London: Printed for Charles Green, . First edition. Removed pamphlet glued into later wrappers, 7.5 x 4.88 inches, , 78,  pages. Wrappers sunned; first and last page somewhat dust-soiled, with a little scattered internal soiling; in very good condition. Item #19035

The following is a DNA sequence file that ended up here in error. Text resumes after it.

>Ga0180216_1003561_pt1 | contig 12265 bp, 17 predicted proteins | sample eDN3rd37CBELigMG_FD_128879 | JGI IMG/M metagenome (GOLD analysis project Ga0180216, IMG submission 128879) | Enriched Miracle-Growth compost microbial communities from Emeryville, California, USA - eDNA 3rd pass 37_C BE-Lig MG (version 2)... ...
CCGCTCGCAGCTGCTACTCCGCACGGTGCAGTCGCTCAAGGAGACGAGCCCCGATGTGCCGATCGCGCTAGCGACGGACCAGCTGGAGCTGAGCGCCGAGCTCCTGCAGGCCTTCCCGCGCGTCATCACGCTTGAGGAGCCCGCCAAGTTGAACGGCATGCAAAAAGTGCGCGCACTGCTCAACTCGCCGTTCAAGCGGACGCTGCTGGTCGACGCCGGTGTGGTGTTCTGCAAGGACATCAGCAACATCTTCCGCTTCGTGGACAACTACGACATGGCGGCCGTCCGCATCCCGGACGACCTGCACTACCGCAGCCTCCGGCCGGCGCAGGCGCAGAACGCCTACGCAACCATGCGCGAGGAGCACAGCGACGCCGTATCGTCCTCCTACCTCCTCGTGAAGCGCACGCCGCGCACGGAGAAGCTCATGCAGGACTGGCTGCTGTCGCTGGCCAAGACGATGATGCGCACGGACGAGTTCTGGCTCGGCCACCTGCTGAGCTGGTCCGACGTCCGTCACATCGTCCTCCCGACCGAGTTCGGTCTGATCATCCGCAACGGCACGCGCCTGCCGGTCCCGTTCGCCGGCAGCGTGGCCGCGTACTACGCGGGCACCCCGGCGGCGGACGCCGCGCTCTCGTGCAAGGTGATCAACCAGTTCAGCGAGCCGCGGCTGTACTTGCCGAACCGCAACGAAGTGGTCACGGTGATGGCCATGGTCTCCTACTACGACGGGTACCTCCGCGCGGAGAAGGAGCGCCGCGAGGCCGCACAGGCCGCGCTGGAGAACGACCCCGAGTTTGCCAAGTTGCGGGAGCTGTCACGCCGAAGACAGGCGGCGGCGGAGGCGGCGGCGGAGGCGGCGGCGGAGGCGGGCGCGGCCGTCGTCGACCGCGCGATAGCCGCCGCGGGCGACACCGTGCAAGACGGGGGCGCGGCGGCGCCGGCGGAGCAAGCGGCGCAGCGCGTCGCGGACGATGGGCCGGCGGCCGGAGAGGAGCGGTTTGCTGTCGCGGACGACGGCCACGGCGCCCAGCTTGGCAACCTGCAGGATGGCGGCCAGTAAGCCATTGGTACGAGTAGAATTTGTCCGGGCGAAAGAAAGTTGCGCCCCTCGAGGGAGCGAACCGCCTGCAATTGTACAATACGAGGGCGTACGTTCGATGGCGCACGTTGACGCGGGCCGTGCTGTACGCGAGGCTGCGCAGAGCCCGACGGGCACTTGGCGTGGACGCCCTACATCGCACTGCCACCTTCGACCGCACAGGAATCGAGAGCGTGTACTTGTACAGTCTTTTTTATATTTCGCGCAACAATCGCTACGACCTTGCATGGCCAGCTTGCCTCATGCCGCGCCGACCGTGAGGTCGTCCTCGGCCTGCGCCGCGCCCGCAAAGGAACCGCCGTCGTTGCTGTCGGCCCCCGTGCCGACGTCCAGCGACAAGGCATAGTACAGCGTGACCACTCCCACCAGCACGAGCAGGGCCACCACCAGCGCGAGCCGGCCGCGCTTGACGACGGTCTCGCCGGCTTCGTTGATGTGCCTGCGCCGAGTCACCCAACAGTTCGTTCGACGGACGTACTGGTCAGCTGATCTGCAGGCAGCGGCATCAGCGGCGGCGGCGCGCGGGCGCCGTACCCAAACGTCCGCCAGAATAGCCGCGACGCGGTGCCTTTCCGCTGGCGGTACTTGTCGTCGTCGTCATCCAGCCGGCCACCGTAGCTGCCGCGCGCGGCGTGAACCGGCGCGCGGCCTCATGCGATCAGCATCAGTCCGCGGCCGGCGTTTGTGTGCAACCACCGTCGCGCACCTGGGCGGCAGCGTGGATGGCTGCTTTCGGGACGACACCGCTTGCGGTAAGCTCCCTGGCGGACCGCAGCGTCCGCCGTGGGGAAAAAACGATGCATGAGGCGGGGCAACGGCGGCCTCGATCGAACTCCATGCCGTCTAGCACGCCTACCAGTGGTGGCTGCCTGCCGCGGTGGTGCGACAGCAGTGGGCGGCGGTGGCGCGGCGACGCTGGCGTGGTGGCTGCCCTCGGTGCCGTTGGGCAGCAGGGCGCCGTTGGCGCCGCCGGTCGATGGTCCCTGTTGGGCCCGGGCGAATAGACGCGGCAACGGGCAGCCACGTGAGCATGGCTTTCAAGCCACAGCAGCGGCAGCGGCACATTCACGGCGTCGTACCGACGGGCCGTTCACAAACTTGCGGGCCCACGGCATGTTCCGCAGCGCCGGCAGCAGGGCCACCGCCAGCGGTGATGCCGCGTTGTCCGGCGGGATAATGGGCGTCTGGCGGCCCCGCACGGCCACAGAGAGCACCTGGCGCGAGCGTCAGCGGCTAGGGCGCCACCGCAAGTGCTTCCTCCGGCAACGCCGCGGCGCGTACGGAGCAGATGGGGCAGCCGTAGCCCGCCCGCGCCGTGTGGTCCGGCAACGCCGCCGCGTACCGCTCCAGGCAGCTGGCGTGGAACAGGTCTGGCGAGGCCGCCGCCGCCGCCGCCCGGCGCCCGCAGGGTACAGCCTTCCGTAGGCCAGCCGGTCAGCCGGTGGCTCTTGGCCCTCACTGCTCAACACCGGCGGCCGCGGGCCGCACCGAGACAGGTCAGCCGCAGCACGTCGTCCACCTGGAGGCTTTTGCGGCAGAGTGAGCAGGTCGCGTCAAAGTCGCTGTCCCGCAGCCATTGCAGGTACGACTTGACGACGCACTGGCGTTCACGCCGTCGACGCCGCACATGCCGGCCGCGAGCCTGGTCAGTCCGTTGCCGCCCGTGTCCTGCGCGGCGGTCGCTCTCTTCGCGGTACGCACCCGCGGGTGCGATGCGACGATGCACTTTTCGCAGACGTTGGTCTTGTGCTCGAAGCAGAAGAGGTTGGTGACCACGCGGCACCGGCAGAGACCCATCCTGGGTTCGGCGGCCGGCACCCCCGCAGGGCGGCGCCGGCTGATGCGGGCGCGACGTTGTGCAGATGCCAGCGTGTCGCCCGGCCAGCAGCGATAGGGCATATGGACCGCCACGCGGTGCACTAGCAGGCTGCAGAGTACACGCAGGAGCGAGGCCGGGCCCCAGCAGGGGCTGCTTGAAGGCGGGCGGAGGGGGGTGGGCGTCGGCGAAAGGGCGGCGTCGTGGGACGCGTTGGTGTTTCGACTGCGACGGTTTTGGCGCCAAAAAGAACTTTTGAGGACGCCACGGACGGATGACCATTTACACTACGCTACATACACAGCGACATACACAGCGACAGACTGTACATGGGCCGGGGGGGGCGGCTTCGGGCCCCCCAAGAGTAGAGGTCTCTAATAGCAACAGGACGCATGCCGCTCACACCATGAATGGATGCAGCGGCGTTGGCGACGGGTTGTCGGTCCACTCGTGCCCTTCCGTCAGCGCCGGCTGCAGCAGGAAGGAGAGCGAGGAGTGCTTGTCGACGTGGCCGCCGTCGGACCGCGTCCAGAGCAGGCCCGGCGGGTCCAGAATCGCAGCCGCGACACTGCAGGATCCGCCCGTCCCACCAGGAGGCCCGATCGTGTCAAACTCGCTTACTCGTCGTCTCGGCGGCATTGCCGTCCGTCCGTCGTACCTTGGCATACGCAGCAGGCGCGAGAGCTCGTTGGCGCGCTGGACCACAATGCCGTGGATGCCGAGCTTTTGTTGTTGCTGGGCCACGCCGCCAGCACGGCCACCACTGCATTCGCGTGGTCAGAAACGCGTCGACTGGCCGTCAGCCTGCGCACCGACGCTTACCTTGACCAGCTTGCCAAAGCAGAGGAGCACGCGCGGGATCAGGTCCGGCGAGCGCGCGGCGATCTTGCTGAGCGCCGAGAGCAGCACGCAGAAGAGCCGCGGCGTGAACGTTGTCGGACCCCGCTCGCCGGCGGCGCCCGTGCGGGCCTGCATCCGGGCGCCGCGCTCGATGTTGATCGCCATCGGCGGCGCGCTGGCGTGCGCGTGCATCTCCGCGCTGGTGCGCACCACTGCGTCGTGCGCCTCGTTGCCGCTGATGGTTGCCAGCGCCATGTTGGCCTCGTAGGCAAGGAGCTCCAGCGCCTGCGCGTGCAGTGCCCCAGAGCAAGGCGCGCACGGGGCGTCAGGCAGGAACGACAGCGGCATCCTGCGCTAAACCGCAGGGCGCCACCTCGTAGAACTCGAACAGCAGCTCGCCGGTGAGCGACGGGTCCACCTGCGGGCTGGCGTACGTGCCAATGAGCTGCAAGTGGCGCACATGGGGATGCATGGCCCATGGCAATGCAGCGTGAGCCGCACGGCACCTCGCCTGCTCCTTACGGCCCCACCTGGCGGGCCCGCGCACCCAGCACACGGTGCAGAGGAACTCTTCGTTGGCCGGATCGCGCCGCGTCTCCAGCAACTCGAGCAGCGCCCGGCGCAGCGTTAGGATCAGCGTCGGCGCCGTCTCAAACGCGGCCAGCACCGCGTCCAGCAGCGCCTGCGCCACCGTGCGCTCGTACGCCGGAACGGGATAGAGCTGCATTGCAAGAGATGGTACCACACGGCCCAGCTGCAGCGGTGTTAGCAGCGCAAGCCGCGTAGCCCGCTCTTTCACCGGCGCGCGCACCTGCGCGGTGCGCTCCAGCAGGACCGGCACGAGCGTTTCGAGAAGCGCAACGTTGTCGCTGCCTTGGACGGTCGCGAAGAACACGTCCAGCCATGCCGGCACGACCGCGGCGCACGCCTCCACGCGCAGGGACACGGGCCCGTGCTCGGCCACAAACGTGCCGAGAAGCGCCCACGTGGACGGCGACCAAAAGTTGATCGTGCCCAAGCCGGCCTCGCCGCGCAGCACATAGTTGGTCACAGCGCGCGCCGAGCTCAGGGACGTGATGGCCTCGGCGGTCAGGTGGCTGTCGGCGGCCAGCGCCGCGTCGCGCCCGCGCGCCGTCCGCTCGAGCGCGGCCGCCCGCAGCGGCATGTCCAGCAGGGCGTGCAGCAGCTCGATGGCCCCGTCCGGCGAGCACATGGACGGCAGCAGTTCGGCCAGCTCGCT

An object lesson in affairs of the heart, the public and at times fairly explicit defense of a rather sordid affair: Creswell had been accused by Gervase Scrope of abandoning his sister Eliza Scrope. Creswell here writes, “My Design is to relate Truth and plain Matters of Fact; by which it will appear I am Culpable in some Things (as what Man is there that is not) yet I deserve not that base and scandalous Treatment I have met with.” In Creswell’s version of the tale, Miss Scrope—without fortune but burning with love—tries by turns both hysterical fits and playful seduction to win his attentions (“I had often felt her Breasts, she frequently desiring me to do it, saying it would make them grow”) until she at last “prevailed with me to read over with her the Marriage Ceremony, and when it was over, I lay with her.” Not surprisingly, complications ensue: Creswell marries another woman, frustrates (perhaps) one of Eliza’s suitors, plots to remove to the continent with Eliza, has his affections alienated from his own wife, etc.